“Lord, give me firmness without hardness, steadfastness without dogmatism, love without weakness.”
Father make of me a crisis man. Bring those I contact to decision. Let me not be a milepost on a single road; make me a fork, that men must turn one way or another on facing Christ in me.”
“He is no fool who gives what he cannot keep to gain that which he cannot lose.”
The beautiful soul who wrote these words in his journal never knew that anyone, besides himself, might ever read them. The author died on January 8, 1956 on a remote riverbank in the jungles of Ecuador. 28-year-old missionary, Jim Elliot and several others, perished at the hands of a fierce tribe of Indians with whom they attempted to share the gospel. His biography, written by his wife, Elisabeth, is entitled “Through Gates of Splendor,” and stands as one of the key Christian biographies every believer should read at some point.
Why do I consider it one of my mentoring books? This excerpt might help explain:
“In his diary of the summer he wrote: ‘He makes his ministers a flame of fire’ Am I ignitable? God, deliver me from the dread asbestos of “other things.” Saturate me with the Holy Spirit that I may be a flame.’
The man who wrote those words was no recluse. He was an American college senior, a school-champion wrestler, consistent honor student, president of the student Foreign Missions Fellowship, amateur poet and class representative on the student council. Able to recite such poems as “The Face on the Barroom Floor,” he was at the same time recognized as a man of spiritual stature above his classmates.”
Each of the three times I’ve read this book, the first in high school and the last being a year ago, I am struck afresh by Jim Elliot’s character and his passion for the lost. In my life, I’ve met a few people who are incredibly fervent for God, who struggle to connect with other humans significantly. Jim clearly demonstrated dynamic relationships with those around him but never let any of them, or other things of this world available to him, dissuade him from the call he received from God to bring the Gospel to unreached peoples.
Elisabeth shares in the book that many friends and family tried to convince Jim to share his gifts of preaching and writing in the states, building up the church here, but to no avail. She shares, in detail, the singularity of his focus and what he gave up obeying God’s call on his life, ultimately making the supreme sacrifice.
The courage of Jim and his fellow missionaries, and the love they demonstrated towards hostile, murderous humans, humbles me and convicts me each time I read this book. I come away each time thinking, “Surely, I can do better than I am.”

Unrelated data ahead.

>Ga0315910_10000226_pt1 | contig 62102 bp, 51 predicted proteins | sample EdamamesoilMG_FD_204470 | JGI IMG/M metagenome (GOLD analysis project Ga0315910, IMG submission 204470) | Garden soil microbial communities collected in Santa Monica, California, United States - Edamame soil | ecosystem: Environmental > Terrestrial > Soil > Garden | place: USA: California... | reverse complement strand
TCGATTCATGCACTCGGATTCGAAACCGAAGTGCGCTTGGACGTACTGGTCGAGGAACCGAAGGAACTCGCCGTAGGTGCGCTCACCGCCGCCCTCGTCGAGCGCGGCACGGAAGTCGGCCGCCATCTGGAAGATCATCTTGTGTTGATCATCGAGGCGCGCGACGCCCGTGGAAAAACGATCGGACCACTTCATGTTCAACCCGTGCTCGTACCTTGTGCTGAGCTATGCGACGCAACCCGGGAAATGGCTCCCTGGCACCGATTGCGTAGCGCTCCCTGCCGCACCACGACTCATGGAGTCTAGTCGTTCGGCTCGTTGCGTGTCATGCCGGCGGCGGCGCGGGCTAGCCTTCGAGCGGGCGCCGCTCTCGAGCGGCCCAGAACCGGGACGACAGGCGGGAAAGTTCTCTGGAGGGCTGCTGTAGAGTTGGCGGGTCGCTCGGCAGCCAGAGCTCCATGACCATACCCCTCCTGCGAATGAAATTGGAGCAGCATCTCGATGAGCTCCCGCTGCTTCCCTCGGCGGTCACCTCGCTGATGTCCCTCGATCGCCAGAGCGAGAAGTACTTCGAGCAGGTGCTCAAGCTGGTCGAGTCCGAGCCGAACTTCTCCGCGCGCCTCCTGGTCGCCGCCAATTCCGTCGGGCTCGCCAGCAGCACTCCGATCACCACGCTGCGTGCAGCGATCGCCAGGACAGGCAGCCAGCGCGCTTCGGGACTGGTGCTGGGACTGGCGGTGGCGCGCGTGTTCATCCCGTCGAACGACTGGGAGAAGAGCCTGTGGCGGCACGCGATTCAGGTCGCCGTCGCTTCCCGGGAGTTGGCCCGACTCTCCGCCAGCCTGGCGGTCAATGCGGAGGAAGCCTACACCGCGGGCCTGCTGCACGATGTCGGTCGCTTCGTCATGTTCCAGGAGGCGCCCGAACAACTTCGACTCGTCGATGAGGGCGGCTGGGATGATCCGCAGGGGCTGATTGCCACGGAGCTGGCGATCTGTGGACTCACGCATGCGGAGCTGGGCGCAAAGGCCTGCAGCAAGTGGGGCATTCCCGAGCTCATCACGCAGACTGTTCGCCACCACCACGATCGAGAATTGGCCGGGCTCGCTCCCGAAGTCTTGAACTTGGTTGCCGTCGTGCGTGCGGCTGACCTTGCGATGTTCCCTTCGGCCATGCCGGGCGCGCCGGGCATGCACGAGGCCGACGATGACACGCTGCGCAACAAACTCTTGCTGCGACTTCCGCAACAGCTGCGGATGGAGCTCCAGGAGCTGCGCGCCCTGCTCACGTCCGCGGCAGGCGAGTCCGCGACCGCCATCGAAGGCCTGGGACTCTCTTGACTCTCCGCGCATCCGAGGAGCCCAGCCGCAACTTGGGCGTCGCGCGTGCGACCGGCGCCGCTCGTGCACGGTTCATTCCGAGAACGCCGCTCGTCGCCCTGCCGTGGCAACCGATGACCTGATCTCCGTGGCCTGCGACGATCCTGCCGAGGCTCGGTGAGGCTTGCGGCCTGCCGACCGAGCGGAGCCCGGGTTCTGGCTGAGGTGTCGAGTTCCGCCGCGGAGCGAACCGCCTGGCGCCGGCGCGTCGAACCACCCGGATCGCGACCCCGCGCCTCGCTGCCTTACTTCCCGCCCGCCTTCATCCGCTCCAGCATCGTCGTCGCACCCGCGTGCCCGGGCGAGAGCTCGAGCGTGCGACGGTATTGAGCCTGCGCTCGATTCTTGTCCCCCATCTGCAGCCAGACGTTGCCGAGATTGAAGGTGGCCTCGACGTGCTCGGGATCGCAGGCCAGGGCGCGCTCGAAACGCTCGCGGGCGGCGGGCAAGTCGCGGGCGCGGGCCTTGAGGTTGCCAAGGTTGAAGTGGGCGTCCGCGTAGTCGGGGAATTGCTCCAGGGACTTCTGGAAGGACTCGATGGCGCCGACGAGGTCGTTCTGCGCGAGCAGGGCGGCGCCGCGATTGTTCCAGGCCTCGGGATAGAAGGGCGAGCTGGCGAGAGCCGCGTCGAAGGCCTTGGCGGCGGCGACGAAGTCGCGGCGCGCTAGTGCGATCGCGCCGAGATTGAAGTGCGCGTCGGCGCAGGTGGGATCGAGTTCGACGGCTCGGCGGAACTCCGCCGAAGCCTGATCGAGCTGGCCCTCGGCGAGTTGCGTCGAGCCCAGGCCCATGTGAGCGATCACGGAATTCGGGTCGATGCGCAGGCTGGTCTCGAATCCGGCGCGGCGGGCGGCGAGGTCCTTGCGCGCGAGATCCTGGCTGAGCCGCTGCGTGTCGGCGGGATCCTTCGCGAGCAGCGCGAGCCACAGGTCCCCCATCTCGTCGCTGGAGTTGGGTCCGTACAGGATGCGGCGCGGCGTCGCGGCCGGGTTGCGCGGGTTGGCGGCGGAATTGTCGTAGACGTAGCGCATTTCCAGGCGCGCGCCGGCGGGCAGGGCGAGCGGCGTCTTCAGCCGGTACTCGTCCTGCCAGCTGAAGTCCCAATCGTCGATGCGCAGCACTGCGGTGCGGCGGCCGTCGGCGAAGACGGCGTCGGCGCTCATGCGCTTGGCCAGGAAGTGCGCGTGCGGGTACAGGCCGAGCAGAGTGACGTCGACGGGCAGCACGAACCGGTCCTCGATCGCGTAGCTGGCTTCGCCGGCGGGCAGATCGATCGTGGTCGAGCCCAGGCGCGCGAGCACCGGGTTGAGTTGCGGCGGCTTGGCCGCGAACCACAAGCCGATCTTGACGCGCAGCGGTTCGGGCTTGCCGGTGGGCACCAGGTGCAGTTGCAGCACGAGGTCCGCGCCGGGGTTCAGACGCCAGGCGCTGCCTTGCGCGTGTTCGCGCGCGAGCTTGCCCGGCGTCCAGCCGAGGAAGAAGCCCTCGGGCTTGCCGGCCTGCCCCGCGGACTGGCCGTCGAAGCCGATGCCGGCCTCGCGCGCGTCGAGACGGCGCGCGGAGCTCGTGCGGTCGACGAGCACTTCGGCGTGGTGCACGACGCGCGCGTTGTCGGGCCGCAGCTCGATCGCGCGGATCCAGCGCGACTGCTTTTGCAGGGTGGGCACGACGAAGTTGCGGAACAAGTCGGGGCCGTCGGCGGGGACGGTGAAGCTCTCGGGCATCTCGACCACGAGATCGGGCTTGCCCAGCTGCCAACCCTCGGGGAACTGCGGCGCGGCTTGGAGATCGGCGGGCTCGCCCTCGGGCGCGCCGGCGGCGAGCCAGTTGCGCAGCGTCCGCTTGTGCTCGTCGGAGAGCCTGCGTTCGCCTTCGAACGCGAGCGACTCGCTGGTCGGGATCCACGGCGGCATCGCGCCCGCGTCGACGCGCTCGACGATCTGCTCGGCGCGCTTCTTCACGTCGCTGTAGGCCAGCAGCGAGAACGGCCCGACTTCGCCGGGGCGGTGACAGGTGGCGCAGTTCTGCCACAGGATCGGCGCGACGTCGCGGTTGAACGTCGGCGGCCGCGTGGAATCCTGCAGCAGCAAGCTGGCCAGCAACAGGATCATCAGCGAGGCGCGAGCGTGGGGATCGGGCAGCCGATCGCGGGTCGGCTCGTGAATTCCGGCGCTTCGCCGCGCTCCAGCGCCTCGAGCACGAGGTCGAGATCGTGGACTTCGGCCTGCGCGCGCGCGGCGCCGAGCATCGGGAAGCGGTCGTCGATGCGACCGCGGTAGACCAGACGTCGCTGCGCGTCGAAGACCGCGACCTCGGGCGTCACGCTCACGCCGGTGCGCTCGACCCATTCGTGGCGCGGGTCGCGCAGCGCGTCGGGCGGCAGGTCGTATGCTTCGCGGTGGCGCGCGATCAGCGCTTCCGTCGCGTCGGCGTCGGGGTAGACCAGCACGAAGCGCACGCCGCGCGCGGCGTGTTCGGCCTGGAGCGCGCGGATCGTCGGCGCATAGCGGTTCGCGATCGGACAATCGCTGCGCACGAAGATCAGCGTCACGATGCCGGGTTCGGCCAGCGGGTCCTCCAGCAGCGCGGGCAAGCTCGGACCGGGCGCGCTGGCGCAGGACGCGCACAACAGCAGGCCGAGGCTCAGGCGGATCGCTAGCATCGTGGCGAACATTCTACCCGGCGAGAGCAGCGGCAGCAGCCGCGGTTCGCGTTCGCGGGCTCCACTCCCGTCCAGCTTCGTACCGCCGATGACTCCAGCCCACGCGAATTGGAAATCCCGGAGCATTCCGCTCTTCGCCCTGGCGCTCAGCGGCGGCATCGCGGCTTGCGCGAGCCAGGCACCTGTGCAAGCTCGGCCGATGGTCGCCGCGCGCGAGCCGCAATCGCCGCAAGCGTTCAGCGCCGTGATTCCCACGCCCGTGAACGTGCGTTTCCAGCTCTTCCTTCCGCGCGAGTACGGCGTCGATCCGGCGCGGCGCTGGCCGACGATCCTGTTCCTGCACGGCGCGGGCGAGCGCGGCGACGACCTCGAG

My second book for today started changing my prayer life and attitudes about marriage years ago. Stormie Omartian’s “The Power of a Praying Wife,” remains a staple in the tools I use to effectively pray for my husband daily. If you’re a man or single, don’t tune me out yet. This powerful prayer warrior produced a series of these books including, “The Power of a Praying Grandparent,” and “The Power of Praying for Your Adult Children,” along with a dozen or so other books about praying powerfully and effectively.
In the early years of Stormie’s marriage to Michael, a music producer, things between them hovered in a state of continuous turmoil. Here’s what she says about that:
“When my husband, Michael, and I were first married, and differences arose between us, praying was definitely not my first thought. In fact, it was closer to a last resort. I tried other methods first such as arguing, pleading, ignoring, avoiding, confronting, debating, and of course, the ever-popular silent treatment, all with far less than satisfying results. It took some time to realize that by praying first, these unpleasant methods of operation could be avoided.
The books of this series all follow the same basic format. Stormie creates chapters based around various key prayer topics like work, reputation, health, finances, emotions, protection, relationships, temptations and many others. Then each topic opens with some of her observations. Second, she crafts a prayer you can use based on Scripture. She closes each chapter with some key verses that are great to memorize or write in your prayer journal going forward.
Too often we unintentionally usurp the role of the Holy Spirit and try to change people ourselves through methods that seldom produce fruitful, long-lasting results. How much better it is to pour our hearts into prayer about the things that concern us in our close relationships! Stormie has created great tools that can teach you how to be specific, powerful and effective in prayers and less frustrated with those you care about.
If you’ve got some suggestions for other books which have inspired and encouraged you, feel free to share them and why you like them, on my Facebook page.